SUMMARY OF THE INVENTION

Therefore, with the foregoing in mind it is a primary object of the present invention to provide a new and improved construction of dispersion apparatus for the preparation of waste paper which is not associated with the aforementioned drawbacks and limitations of the prior art constructions.

Another and more specific object of the present invention aims at providing a new and improved construction of dispersion apparatus which ensures for a faultless removal of the dispersed stock, i.e. the substance or material which is being processed, which is less complicated in its construction and design than heretofore known dispersion equipment and does not require any appreciable maintenance or servicing, and, in particular, does not alter the consistency of the processed stock during the dispersion operation and does not cause any undesired cooling of such stock.

Yet a further significant object of the present invention aims at the provision of a new and improved construction of dispersion apparatus for the preparation of waste paper which is relatively simple in construction and design, extremely reliable in operation, economical to manufacture, not readily subject to breakdown or malfunction, and requires a minimum of maintenance and servicing.

Now in order to implement these and still further objects of the invention, which will become more readily apparent as the description proceeds, the dispersion apparatus of the present development is manifested by the features that for the removal of the dispersed material there is mounted at the rotor an additional outer rotor ring having a number of transport teeth and at the stator an additional outer stator ring which possesses at least one opening arranged over the discharge chute or outlet of the equipment.

According to an advantageous construction of the invention the stator ring of the discharge or removal device contains a single downwardly directed opening extending through an angle of about 90. In this way there is realized with certainty that the dispersed material will be propelled outwardly and will not be collected in the annular or ring-shaped space between the stator ring and the rotor ring of the discharge or removal device.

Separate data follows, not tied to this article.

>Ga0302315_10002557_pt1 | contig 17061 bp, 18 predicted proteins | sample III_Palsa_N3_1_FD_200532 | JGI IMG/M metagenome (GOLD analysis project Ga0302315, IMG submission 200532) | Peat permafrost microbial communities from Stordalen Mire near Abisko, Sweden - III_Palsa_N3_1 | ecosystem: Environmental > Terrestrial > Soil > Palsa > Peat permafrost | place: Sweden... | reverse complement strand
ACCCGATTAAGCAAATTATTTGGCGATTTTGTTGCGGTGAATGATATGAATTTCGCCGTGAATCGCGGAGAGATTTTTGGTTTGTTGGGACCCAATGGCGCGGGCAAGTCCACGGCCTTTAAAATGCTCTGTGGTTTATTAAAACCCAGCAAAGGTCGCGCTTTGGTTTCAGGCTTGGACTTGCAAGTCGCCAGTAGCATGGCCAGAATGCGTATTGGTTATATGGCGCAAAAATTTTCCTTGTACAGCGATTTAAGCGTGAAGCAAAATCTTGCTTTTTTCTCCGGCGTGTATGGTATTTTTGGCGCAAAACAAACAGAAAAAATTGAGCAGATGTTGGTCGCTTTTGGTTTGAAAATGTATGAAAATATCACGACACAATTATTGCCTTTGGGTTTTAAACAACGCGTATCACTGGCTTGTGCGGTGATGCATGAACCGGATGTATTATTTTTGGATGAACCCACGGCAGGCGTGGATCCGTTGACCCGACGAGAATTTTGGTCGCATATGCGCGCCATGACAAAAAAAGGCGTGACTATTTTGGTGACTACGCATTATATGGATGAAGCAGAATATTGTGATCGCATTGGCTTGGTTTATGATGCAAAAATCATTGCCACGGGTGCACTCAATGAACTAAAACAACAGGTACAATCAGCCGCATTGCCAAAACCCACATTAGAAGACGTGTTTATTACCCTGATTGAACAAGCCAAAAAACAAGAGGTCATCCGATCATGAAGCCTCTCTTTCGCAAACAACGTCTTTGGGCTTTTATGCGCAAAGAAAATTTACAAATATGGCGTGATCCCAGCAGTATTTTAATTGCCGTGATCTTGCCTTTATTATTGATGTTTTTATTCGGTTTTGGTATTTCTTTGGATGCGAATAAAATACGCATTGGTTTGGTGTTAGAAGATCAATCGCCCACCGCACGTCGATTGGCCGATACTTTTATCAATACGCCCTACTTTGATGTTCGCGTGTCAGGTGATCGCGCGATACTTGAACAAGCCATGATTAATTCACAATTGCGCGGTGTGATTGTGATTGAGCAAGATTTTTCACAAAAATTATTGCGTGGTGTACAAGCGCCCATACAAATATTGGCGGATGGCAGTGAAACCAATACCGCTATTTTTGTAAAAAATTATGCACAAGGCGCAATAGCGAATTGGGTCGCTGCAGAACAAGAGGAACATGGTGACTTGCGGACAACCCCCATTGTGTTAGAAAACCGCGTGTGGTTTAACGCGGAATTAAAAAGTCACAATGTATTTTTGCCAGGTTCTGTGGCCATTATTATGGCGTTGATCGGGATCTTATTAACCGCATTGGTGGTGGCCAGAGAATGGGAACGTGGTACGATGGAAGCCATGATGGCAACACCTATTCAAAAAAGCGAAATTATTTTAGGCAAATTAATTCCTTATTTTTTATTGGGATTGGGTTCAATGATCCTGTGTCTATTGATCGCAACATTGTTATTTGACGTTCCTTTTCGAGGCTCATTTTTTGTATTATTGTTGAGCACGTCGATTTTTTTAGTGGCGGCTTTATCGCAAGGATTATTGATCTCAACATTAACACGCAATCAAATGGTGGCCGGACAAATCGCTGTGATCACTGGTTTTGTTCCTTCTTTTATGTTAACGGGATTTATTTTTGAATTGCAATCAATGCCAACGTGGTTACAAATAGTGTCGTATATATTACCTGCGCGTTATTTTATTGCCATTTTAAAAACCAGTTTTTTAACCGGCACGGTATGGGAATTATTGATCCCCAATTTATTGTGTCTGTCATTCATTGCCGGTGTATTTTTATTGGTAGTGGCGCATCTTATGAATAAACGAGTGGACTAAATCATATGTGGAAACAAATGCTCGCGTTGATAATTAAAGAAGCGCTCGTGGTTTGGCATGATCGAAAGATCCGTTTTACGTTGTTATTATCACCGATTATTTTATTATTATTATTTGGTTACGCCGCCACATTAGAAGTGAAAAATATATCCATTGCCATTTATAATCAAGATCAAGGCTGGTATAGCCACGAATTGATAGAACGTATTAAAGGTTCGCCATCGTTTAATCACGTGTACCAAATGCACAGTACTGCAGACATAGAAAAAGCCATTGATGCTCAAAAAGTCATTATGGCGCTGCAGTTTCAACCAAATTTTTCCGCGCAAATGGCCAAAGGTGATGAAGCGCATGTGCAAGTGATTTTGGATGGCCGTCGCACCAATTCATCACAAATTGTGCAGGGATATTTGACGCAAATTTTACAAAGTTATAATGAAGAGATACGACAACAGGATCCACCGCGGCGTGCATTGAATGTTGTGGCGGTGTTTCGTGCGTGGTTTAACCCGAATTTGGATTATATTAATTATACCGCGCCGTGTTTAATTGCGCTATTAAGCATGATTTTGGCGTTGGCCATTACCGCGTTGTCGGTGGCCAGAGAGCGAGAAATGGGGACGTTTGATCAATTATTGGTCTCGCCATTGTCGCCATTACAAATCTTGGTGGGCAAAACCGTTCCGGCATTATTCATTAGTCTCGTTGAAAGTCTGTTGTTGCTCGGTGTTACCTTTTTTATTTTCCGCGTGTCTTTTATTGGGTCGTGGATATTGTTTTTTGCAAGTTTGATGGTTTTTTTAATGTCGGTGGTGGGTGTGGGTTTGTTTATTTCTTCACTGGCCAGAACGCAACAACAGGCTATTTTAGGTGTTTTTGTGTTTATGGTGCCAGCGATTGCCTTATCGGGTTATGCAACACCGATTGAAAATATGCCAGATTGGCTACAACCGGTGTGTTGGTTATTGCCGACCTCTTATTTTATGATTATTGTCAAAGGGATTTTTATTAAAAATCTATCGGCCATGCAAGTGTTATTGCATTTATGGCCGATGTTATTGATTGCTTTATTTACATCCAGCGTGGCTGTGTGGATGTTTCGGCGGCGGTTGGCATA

The volume of the rotor ring space between the transport teeth of course must be selected to be at least so large that the volume of dispersed material which arrives per unit of time can be readily handled, in order to thereby preclude any danger of clogging of the equipment. It has been found that advantageously the free volume of this ring-shaped space or chamber amounts to about fourfold to fivefold the volume of the material which is to be received.

The number of transport teeth which are to be attached to the rotor ring of the removal device, for instance by welding or threaded bolts or other equivalent fastening expedients, or also can form a structural unit, is chosen to be appreciably less than the number of teeth of the outermost stator ring of the fittings, since these teeth are exclusively responsible for the transport of the substance, in other words function more or less as "removal or discharge means".

Although the invention also encompasses a uniform distribution of the transport teeth over the circumference of the rotor ring, it is nonetheless advantageous to provide an irregular or non-uniform arrangement of the transport teeth. With this design there can be avoided the noises caused by the machine which contain a tone found to be unpleasant by people or operators near the machine.

As to the configuration of the transport teeth there are available different designs or constructions. Thus, for instance, such can have bevelled or tapered side walls, particularly for the purpose of reducing noise, in other words can be configured in a cone-like manner. However, it also can be advantageous to provide the transport teeth, for instance, with a rounded profile or contour or with vertical side walls or faces.

Finally, an advantageous further construction of the invention resides in the features that within the housing of the dispersion or dispersing apparatus there is arranged at least one location for the infeed of superheated stem. This in turn causes an additional heating of the substance or material which is to be dispersed, and thus, an additional softening of the bitumen contained within the material.

On the other hand, such additional heating advantageously can be employed during the start-up operation of the machine for pre-heating the fittings.

BRIEF DESCRIPTION OF THE DRAWINGS

The invention will be better understood and objects other than those set forth above, will become apparent when consideration is given to the following detailed description thereof. Such description makes reference to the annexed drawings wherein:

FIG. 1 is an axial sectional view of an exemplary embodiment of a dispersion apparatus or dispergator taken along the line I--I of FIG. 2; and

FIG. 2 is a cross-sectional view of the dispersion apparatus shown in FIG. 1, taken substantially along the line II--II thereof.

DETAILED DESCRIPTION OF THE PREFERRED EMBODIMENTS

Describing now the drawings, in FIGS. 1 and 2 there is shown an exemplary embodiment of dispersion apparatus which, in conventional manner, contains a housing 1 within which there is rotatably mounted in any suitable fashion a rotor 2. The rotor 2 possesses a drive shaft 3 which is sealed in any appropriate manner in relation to the housing 1. Additionally, there is also secured within the housing 1 in conventional fashion a stator 4 which together with the rotor 2 forms the fittings or hardware.